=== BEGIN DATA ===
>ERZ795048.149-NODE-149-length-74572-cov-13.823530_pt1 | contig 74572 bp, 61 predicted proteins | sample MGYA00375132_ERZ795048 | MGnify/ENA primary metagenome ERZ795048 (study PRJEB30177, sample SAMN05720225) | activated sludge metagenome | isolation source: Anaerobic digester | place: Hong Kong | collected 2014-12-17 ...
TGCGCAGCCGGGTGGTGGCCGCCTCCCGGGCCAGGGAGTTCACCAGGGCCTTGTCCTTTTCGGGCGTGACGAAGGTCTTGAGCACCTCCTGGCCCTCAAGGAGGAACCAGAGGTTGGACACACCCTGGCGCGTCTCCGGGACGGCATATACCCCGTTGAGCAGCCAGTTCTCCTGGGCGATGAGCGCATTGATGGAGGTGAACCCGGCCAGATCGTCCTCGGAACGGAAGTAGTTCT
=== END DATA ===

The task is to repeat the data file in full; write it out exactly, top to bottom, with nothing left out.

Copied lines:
>ERZ795048.149-NODE-149-length-74572-cov-13.823530_pt1 | contig 74572 bp, 61 predicted proteins | sample MGYA00375132_ERZ795048 | MGnify/ENA primary metagenome ERZ795048 (study PRJEB30177, sample SAMN05720225) | activated sludge metagenome | isolation source: Anaerobic digester | place: Hong Kong | collected 2014-12-17 ...
TGCGCAGCCGGGTGGTGGCCGCCTCCCGGGCCAGGGAGTTCACCAGGGCCTTGTCCTTTTCGGGCGTGACGAAGGTCTTGAGCACCTCCTGGCCCTCAAGGAGGAACCAGAGGTTGGACACACCCTGGCGCGTCTCCGGGACGGCATATACCCCGTTGAGCAGCCAGTTCTCCTGGGCGATGAGCGCATTGATGGAGGTGAACCCGGCCAGATCGTCCTCGGAACGGAAGTAGTTCT